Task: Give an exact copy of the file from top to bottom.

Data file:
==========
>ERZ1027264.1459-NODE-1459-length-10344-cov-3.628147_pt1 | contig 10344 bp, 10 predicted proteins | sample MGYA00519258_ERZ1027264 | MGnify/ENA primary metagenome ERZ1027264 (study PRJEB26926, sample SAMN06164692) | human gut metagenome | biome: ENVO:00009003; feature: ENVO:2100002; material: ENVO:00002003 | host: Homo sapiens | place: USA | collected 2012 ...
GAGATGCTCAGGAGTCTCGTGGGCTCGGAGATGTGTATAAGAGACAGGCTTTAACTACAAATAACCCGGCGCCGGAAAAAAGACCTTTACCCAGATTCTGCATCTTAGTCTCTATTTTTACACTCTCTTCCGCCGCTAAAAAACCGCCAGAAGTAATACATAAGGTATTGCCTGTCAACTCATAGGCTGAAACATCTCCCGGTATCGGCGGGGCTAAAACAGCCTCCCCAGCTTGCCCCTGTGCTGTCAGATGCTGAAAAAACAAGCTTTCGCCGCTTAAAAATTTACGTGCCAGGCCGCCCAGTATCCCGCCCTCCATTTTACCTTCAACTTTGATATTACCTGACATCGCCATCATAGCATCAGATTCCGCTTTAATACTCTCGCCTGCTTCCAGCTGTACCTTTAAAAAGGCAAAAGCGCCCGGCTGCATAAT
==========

>ERZ1027264.1459-NODE-1459-length-10344-cov-3.628147_pt1 | contig 10344 bp, 10 predicted proteins | sample MGYA00519258_ERZ1027264 | MGnify/ENA primary metagenome ERZ1027264 (study PRJEB26926, sample SAMN06164692) | human gut metagenome | biome: ENVO:00009003; feature: ENVO:2100002; material: ENVO:00002003 | host: Homo sapiens | place: USA | collected 2012 ...
GAGATGCTCAGGAGTCTCGTGGGCTCGGAGATGTGTATAAGAGACAGGCTTTAACTACAAATAACCCGGCGCCGGAAAAAAGACCTTTACCCAGATTCTGCATCTTAGTCTCTATTTTTACACTCTCTTCCGCCGCTAAAAAACCGCCAGAAGTAATACATAAGGTATTGCCTGTCAACTCATAGGCTGAAACATCTCCCGGTATCGGCGGGGCTAAAACAGCCTCCCCAGCTTGCCCCTGTGCTGTCAGATGCTGAAAAAACAAGCTTTCGCCGCTTAAAAATTTACGTGCCAGGCCGCCCAGTATCCCGCCCTCCATTTTACCTTCAACTTTGATATTACCTGACATCGCCATCATAGCATCAGATTCCGCTTTAATACTCTCGCCTGCTTCCAGCTGTACCTTTAAAAAGGCAAAAGCGCCCGGCTGCATAAT